Proposals to income-based repayment (IBR) programs and education tax credits that are simple, easy to operate, and inclusive of all students who could benefit have the potential to make federal student aid stronger, according to a new report from the Urban Institute.
The report, co-authored by Senior Fellow Sandy Baum and Research Associate Martha Johnson, is a review of studies, reports, Congressional bills, and proposed policy changes related to IBR and education tax credits, two areas of higher education policy where there is broad consensus on potential changes. For example, the general consensus regarding IBR is that it should be the automatic repayment plan for borrowers and that payroll withholding should be used to draw payments. Similarly, there is consensus that the multiple tax credits and deductions for higher education and tuition expenses should be consolidated into one credit.
The review showed that while many of the proposals "would make the system more equitable and efficient," Baum and Johnson wrote that "the details of these approaches vary considerably, and some would likely generate unintended consequences that would not serve the interests of students or taxpayers."
Following their review of IBR proposals, Baum and Johnson determined that IBR enrollment should be automatic and universal so as to simplify the repayment process and ensure access to all borrowers. Automatic payroll withholding has the potential to further simplify the system and improve efficiency, particularly if the system is designed to minimize the burden on the Internal Revenue Service (IRS). Employer withholding would also "address delinquency among those who neglect their student loans despite having the income to pay," the authors wrote.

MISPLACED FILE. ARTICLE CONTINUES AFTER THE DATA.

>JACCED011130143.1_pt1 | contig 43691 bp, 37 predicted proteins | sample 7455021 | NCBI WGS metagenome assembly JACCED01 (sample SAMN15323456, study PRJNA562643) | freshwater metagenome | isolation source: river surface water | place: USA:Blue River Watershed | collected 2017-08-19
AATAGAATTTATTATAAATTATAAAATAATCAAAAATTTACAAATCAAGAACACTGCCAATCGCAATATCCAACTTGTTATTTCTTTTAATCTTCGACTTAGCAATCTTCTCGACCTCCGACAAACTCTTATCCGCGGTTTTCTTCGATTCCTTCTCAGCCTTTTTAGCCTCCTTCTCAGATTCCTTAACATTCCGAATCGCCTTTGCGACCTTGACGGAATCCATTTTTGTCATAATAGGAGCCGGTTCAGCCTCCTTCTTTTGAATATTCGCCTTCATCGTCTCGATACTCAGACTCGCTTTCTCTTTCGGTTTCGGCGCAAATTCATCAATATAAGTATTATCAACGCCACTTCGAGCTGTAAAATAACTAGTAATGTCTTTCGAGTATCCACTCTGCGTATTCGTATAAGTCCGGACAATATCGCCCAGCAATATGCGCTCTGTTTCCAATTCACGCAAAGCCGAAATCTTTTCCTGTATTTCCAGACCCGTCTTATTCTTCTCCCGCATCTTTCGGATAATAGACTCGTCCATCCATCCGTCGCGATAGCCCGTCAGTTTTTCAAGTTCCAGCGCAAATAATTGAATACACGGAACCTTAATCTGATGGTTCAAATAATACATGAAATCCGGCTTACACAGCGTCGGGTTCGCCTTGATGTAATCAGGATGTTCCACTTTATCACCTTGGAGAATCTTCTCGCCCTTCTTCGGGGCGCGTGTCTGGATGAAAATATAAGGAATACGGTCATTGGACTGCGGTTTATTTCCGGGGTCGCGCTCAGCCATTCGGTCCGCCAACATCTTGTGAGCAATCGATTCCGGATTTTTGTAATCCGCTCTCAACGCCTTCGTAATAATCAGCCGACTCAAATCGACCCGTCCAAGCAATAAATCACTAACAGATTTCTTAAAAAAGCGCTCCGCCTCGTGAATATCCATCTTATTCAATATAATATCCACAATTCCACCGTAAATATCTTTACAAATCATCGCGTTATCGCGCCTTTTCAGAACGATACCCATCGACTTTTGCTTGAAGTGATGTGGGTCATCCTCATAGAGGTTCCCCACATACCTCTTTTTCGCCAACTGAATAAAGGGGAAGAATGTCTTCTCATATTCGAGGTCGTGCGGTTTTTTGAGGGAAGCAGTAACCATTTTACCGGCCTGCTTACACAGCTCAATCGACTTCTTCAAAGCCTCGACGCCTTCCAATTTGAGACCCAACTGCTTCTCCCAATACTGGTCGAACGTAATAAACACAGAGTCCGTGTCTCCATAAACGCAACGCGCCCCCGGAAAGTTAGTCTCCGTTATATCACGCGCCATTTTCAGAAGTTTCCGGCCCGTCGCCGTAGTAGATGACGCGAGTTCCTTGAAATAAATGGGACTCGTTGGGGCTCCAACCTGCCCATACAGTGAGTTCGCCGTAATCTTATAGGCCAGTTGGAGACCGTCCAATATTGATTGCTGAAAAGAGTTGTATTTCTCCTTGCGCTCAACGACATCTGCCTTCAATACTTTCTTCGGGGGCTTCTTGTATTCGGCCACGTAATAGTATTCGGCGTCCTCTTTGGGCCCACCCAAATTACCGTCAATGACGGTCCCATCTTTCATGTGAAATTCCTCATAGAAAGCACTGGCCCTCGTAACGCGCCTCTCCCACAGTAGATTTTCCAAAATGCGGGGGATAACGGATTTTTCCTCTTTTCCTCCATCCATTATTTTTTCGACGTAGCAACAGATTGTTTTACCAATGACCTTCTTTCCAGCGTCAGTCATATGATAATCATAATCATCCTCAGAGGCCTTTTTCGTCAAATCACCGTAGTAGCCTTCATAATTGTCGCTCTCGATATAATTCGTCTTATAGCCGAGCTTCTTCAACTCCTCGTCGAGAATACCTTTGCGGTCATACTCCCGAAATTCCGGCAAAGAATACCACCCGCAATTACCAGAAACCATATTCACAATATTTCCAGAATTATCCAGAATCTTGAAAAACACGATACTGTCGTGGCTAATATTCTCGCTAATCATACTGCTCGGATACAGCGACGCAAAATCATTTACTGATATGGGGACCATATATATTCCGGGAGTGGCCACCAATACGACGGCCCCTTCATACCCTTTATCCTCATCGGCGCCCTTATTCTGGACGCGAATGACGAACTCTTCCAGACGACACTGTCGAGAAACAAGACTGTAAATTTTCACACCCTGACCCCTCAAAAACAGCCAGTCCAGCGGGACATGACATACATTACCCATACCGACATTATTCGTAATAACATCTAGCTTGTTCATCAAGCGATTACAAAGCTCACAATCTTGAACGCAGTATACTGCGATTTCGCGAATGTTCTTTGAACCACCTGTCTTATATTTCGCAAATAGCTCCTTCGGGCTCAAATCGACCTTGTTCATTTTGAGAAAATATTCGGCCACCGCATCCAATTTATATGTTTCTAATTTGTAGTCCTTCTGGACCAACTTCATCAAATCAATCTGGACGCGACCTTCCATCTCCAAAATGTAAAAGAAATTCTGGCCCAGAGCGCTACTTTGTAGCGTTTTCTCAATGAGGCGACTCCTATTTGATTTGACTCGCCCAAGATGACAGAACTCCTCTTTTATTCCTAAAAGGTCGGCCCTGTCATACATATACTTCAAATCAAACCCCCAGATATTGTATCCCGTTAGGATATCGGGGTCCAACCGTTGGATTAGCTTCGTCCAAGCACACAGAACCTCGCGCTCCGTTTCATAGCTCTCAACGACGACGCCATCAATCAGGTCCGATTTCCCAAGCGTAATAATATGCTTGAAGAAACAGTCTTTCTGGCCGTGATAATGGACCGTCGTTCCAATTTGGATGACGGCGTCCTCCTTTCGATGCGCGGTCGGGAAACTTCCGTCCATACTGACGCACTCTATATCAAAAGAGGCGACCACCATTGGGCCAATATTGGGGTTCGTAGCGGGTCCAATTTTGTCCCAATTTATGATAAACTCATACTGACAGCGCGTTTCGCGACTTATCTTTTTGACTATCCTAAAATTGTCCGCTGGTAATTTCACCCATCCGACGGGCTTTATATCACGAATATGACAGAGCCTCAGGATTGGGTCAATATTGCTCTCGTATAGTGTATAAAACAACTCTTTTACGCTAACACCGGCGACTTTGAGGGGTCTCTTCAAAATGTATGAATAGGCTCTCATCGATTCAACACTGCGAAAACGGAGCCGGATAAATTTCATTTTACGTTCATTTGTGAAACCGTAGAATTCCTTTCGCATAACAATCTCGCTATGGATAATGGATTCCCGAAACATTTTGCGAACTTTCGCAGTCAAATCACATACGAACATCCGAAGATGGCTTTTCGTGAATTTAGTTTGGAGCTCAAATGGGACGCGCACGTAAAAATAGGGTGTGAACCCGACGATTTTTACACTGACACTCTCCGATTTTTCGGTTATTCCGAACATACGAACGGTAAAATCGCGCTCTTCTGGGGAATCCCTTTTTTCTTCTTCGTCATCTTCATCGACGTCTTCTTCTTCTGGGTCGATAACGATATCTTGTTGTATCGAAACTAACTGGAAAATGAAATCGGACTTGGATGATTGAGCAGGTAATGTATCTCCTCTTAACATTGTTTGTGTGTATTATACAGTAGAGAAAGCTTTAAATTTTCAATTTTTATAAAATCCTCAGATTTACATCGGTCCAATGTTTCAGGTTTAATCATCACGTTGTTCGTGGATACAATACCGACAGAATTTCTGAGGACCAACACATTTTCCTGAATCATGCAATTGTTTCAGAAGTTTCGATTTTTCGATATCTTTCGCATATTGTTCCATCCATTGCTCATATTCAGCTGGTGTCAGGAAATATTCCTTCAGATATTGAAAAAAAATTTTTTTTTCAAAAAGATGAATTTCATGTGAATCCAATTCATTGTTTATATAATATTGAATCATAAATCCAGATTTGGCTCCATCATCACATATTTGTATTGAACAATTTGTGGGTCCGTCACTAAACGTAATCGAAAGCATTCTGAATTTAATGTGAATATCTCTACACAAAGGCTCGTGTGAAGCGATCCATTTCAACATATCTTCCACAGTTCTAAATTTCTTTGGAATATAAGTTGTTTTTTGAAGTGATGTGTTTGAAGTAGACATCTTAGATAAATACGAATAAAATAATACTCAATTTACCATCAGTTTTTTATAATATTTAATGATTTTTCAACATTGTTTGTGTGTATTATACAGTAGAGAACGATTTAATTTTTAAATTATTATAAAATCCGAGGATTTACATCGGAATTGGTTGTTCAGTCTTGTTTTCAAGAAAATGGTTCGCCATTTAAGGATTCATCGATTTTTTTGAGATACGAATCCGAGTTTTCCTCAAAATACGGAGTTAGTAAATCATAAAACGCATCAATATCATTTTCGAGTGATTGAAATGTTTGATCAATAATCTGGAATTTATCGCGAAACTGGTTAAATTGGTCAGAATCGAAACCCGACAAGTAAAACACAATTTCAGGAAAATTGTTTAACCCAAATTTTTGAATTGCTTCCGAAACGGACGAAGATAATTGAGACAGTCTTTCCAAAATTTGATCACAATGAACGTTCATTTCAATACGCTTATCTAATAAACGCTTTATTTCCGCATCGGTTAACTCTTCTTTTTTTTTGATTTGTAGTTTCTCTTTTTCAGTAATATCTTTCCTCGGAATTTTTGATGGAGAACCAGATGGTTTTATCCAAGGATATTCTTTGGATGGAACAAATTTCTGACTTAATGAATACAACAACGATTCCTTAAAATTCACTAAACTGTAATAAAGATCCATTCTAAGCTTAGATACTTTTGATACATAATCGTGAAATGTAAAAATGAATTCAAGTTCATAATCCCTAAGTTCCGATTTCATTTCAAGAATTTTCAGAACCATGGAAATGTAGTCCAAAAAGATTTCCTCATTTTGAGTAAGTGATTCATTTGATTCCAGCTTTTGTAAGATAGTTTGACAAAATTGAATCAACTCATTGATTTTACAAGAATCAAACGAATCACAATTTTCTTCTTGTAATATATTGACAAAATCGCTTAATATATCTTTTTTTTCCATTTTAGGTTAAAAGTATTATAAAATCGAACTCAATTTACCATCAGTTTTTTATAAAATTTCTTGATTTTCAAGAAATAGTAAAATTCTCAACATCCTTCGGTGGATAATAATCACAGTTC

The review showed pros and cons for student loan forgiveness after a period of repayment. Should forgiveness be included in a universal IBR plan, the "assessment rates should be high enough and income exclusions low enough that most borrowers would be expected to fully repay their loans," Baum and Johnson wrote. Other possible design elements include limiting the amount of debt forgiven or forgiving the unpaid interest, which would prevent debt balances from increasing while the borrower has insufficient income.
Policymakers also need to take into account the impact of interest rates, income exclusions, required payment levels, and time to forgiveness, as they all affect borrowers with different income patterns over time differently, according to the authors. Another consideration is that making affordable payments "is not the same" as reducing the total dollars paid, and a universal IBR plan must work as well for older borrowers as it does for young adults, they wrote.
While some proposals recommend eliminating education tax credits and deductions, the overall consensus is that they should instead be consolidated into one credit. Baum and Johnson determined through their review that one credit would indeed be simpler than the existing multiple credits, noting that the structure of the refundable American Opportunity Tax Credit (AOTC) "is unnecessarily complicated." A consolidated tax credit could be better targeted than the current tax credits, which often provide a smaller benefit to low-income students, and could have lower income eligibility limits. Targeting could be improved by "allowing grant aid to be applied first to non-tuition expenses that are not covered by the tax credit," the authors wrote.
A consolidated tax credit should also feature a lifetime dollar limit, rather than a four-year limit, which could allow for a more equitable distribution of subsidies. And while a consolidated credit "may serve as an important function," Baum and Johnson wrote that “expanding it is not the optimal use of federal dollars for subsidizing students.”
Publication Date: 2/5/2016